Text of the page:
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Question:

From Texas, USA:

My 18-year-old daughter has had type 1 since the age of 6. She has gained weight over the past year. At our last doctor's visit she was told she was not watching her food intake or exercising properly. (I can say she eats great for a teenager and exercises.) We were told she would have to find a new doctor since she turned 18. We did so, and the new doctor thinks it's the Ultralente at high levels making her gain the weight. She takes 15u morning and night and 7 Lente at night with Humalog when she eats. Since she's leaving for college next week, the new doctor wants to wait until she comes home at Christmas to change her dosage. Could he be right? She really like the freedom the Ultralente gives her (instead of NPH and having to eat at regular times).

Answer:

I roughly agree, from what you report, with your new doctor when he says that Ultralente may keep high levels of insulin in your daughter's blood making her more prone to fat storage even though is the caloric intake which matters in any form of overweight being the final weight the only true 'judge'. Also, the previous doctor was again right in saying that her food intake and physical exercise must be not properly controlled even though she seems not to eat so much or exercise so little. Again, it is the weight which really matter when we look for tailored diet and/or exercise program. That's our 'gold standard'.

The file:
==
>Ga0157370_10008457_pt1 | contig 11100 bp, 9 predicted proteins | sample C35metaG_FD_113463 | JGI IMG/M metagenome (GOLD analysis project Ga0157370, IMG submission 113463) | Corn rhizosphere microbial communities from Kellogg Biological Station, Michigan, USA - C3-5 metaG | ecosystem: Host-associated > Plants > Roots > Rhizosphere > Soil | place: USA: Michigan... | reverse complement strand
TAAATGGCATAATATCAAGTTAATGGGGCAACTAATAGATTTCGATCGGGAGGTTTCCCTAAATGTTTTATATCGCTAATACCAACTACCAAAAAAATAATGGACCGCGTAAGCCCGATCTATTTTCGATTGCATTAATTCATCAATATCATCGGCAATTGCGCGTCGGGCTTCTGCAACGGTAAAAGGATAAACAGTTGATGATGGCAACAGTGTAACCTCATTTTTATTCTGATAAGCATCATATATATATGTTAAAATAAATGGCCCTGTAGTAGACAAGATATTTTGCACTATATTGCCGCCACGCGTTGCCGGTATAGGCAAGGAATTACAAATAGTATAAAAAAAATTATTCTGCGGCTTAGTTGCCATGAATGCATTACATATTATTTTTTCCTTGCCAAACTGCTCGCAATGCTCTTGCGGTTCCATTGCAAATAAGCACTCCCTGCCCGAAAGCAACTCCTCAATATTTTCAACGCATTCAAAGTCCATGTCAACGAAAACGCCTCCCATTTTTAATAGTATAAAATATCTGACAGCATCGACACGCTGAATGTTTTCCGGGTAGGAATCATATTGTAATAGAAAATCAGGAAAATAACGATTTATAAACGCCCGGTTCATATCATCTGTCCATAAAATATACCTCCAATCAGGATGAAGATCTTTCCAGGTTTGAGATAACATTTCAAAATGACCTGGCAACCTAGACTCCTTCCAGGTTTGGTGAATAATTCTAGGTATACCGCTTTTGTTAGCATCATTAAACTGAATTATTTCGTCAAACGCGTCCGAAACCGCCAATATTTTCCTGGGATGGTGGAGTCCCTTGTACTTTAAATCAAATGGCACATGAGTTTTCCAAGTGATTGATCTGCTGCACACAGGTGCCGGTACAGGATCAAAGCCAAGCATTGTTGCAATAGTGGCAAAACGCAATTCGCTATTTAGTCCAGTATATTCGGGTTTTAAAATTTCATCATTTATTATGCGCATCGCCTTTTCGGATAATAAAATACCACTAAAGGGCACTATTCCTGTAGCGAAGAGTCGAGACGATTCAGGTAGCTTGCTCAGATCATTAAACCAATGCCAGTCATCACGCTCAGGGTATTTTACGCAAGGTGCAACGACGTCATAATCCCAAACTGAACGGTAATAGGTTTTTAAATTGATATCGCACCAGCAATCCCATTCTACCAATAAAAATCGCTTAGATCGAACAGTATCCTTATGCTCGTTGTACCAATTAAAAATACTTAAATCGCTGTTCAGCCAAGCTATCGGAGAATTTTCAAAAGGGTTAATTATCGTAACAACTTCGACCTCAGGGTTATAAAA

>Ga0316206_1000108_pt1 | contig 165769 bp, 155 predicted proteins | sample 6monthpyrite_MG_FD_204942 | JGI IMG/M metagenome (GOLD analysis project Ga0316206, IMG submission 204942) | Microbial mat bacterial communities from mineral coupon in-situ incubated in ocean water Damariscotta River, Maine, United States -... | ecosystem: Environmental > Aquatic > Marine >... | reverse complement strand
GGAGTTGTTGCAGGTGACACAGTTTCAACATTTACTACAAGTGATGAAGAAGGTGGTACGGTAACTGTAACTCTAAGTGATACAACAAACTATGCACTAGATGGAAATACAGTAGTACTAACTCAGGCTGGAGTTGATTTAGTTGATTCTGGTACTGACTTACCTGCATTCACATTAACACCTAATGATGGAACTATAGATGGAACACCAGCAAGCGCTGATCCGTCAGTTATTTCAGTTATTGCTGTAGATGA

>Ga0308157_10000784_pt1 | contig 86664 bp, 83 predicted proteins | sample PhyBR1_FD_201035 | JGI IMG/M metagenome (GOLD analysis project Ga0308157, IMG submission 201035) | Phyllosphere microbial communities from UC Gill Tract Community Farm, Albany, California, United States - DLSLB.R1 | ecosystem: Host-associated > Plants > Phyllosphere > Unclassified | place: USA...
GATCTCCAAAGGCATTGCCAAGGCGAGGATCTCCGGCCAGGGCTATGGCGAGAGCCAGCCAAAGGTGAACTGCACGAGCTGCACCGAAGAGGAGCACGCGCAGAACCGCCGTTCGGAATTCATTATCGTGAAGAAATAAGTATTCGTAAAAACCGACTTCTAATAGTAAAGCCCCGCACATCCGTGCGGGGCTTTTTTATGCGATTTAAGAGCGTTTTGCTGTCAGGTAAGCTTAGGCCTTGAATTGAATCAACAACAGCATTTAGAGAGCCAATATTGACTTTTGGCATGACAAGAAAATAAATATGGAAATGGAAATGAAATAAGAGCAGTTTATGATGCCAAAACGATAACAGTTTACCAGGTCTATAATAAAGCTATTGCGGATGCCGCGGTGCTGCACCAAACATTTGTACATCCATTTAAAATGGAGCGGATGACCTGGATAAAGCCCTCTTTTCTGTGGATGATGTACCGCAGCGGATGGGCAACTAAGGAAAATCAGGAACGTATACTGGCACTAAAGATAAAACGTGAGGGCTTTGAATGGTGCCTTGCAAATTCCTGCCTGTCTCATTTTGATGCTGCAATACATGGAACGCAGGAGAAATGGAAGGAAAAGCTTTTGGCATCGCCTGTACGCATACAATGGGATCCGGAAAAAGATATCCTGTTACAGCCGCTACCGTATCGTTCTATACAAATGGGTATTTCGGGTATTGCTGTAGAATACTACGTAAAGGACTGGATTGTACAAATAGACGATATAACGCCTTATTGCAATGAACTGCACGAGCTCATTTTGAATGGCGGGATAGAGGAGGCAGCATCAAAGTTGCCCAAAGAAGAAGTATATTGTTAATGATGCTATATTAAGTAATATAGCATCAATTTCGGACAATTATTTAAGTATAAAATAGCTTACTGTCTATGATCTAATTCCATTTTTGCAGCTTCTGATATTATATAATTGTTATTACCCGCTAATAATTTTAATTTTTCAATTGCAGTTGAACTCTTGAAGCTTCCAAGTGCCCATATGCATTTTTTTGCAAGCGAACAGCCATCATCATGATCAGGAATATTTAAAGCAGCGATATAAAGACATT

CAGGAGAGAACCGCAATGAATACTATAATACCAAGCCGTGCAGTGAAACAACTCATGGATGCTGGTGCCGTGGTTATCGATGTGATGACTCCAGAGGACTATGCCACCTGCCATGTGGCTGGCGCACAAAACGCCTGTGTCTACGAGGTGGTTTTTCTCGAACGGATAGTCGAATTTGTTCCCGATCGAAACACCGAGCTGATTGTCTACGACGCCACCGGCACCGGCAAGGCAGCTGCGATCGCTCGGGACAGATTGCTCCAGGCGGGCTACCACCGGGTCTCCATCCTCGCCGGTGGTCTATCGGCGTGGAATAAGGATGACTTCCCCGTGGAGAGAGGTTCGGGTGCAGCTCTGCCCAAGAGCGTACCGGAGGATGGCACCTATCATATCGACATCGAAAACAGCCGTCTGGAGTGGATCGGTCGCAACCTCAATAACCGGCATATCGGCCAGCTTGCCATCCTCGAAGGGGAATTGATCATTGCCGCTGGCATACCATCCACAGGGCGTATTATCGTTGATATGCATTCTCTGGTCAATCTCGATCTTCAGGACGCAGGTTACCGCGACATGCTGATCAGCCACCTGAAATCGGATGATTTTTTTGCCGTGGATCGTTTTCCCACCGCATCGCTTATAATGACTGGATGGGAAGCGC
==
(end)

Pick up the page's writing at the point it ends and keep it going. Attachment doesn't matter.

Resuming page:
MS

Additional comments from Dr. Lebinger:

I agree that if she is gaining too much weight her total insulin dose is too much. If she is taking more insulin than she needs, she has to "eat up" to it to avoid low blood sugars. Although usually the total Ultralente dose (A.M. and P.M.) is not greater than about 60% at this age, there is tremendous variation in individual needs. If you find the Ultralente routine works well for her, I would suggest first just trying to modify that routine a little. You might need to change the distribution of A.M. and P.M. Ultralentes (some people do better on more equal amounts in A.M. and P.M.), you might need to give less Humalog with meals, or even mix Humalog with Regular. Whatever you do, to stop the weight gain, she will need to take a little less insulin/day. Only trial and error and working with your child's own doctor and dietitian will help you figure out what is best for your own daughter. Don't make any changes without working with your daughter's own physician.

TGL

DTQ-19990817221702
Original posting 26 Oct 1999
Posted to Weight and Weight Loss

  
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Last Updated: Tuesday April 06, 2010 15:09:06
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